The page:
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February 2, 2014 4:02 PM   Subscribe

Transmediale keynote Art as Evidence by Trevor Paglen (recently), Jacob Appelbaum (recently), and Laura Poitras (previously), moderated by Tatiana Bazzichelli. Also, Bruce Sterling gave the opening ceremony, perhaps more to come.
posted by jeffburdges (8 comments total) 18 users marked this as a favorite
It doesn't have to be this way, you know. Morning the innocence lost is all well and good, but let's not go presuming that it has to be the way it is.

It is entirely possible to have ones computer be both secure and usable. It is only the social inertia of the current paradigm that keeps things the way they are. Multilevel security was invented in the 1960s to deal with air defense computational needs in Viet Nam, it was perfected in the 1970s, and totally ignored (joked about) by K&R when they wrote Unix.

It is entirely possible to have email without spam, but not if we keep using SMTP.

It is entirely possible to replace the internet ourselves, using mesh networks for local connectivity, and dark fiber for the backbon.

This conference seems to be thoughtful, but there can be hope, if we choose to pursue new courses of action. All is not lost.
posted by MikeWarot at 7:09 PM on February 2, 2014 [2 favorites]

Trevor Paglen is very good.
posted by migurski at 9:52 AM on February 3, 2014 [1 favorite]

Appelbaum singled out aftermarket hardware backdoors, MikeWarot, not so easy to prevent, except by making governments much more transparent.

At 30c3 both Paglen and Appelbaum gave hour long talks more focussed on the technical details, see their recently links.
posted by jeffburdges at 3:11 PM on February 3, 2014 [1 favorite]

Aftermarket backdoors are a big issue, but there is a much bigger issue when every machine out there is basically an open invitation to exploitation. That issue can be solved, giving a much more stable platform to diagnose things like this against.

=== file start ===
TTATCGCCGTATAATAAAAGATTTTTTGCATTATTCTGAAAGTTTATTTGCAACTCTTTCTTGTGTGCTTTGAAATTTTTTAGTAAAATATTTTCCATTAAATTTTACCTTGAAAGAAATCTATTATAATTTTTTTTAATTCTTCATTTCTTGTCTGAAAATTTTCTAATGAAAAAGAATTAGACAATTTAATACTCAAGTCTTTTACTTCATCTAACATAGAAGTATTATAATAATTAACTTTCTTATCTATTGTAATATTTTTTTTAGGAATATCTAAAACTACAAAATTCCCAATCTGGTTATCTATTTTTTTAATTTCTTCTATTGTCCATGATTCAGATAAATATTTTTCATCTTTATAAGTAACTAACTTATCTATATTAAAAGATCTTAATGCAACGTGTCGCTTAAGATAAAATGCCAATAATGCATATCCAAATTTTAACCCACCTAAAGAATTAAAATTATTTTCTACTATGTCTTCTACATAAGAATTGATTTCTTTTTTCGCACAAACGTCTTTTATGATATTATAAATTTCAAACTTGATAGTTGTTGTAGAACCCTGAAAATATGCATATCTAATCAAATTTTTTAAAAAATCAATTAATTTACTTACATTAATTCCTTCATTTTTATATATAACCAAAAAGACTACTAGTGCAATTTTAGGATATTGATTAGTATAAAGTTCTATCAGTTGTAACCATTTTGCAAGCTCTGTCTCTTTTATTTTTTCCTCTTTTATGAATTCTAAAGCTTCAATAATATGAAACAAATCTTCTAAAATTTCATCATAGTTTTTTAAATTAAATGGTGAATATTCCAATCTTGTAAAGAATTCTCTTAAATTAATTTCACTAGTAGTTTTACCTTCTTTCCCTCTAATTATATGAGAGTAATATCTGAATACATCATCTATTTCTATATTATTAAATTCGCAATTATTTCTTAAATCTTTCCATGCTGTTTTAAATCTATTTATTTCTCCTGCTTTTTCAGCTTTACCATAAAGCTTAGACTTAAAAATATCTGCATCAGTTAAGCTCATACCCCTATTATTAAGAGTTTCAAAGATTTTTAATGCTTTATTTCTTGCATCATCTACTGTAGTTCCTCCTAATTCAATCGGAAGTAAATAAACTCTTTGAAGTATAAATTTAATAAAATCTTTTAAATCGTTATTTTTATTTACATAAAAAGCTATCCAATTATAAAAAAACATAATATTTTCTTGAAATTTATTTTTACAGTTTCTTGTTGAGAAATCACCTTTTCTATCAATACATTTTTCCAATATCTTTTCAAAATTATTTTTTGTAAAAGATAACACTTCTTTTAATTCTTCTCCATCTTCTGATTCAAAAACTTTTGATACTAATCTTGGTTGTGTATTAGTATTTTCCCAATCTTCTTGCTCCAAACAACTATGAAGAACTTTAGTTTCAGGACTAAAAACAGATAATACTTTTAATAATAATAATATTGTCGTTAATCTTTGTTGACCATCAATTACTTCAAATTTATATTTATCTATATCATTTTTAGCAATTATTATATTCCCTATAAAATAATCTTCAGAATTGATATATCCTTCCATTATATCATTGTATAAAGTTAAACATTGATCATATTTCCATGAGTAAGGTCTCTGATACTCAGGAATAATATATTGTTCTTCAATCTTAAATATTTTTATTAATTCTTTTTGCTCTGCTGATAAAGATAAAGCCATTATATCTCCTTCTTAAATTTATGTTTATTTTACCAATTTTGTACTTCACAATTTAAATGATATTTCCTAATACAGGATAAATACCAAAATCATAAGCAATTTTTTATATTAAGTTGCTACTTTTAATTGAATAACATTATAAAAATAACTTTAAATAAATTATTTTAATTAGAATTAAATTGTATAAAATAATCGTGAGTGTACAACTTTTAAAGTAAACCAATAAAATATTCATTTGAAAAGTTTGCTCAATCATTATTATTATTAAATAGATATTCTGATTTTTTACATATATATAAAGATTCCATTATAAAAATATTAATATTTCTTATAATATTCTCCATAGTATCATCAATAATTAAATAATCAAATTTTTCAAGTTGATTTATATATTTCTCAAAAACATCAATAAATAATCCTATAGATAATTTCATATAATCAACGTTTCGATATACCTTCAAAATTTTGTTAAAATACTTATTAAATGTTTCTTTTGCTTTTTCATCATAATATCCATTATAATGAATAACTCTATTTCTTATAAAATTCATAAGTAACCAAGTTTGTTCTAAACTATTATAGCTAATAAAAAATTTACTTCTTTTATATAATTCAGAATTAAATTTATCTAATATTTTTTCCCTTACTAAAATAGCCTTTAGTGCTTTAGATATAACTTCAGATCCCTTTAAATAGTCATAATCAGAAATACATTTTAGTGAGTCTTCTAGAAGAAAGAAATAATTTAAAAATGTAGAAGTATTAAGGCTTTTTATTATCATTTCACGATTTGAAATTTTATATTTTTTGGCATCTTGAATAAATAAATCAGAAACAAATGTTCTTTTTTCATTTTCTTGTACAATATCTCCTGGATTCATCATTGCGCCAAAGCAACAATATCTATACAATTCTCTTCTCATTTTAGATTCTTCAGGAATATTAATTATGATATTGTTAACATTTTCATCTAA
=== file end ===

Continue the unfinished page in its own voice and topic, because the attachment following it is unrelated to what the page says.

Right now you could have a clean system, with nothing added to it, and someone in the NSA, or whoever... could target it remotely, without any added hardware, and I would guess that they would have a way in 99.98% of the time thanks to just the installed OS and zero day exploits.

Yes... the hardware stuff gave me the willys, I'm not writing that off. But right now it's like we're building our houses out of C4... we need to stop doing that first.

I object to the idea that we've lost the internet, and should just deal with our loss, instead of trying to fix it with our hard earned experience.
posted by MikeWarot at 8:10 PM on February 3, 2014

I have not heard anyone advocate just giving up, certainly not this crew, but not really anyone serious. Adi Shamir's warning to prepare for a "post-cryptography" world considers only to high value targets.

We now understand from the backdoors that the internet cannot just "route around the problem", making real transparency and political progress essential. At least some folks already understood that.

I believe Snowden's revelations provides a window to deploy popular forward-secure end-to-end encrypted protocols that make unjust spying more difficult politically by making spying on everyone impractical.

At the endpoints, we need software and hardware hacks by the NSA, DoJ, companies, etc. to be exposed, and cost those organizations politically, maybe that means designing system to be easier to understand.
posted by jeffburdges at 3:31 AM on February 4, 2014 [1 favorite]

Recent overhead photos of the NSA, NRO, and NGA by Paglen.
posted by stagewhisper at 3:45 PM on February 10, 2014

Recent overhead photos of the NSA, NRO, and NGA by Paglen.

Related thread: ‘We Track ’Em, You Whack ’Em.’
posted by homunculus at 6:28 PM on February 10, 2014

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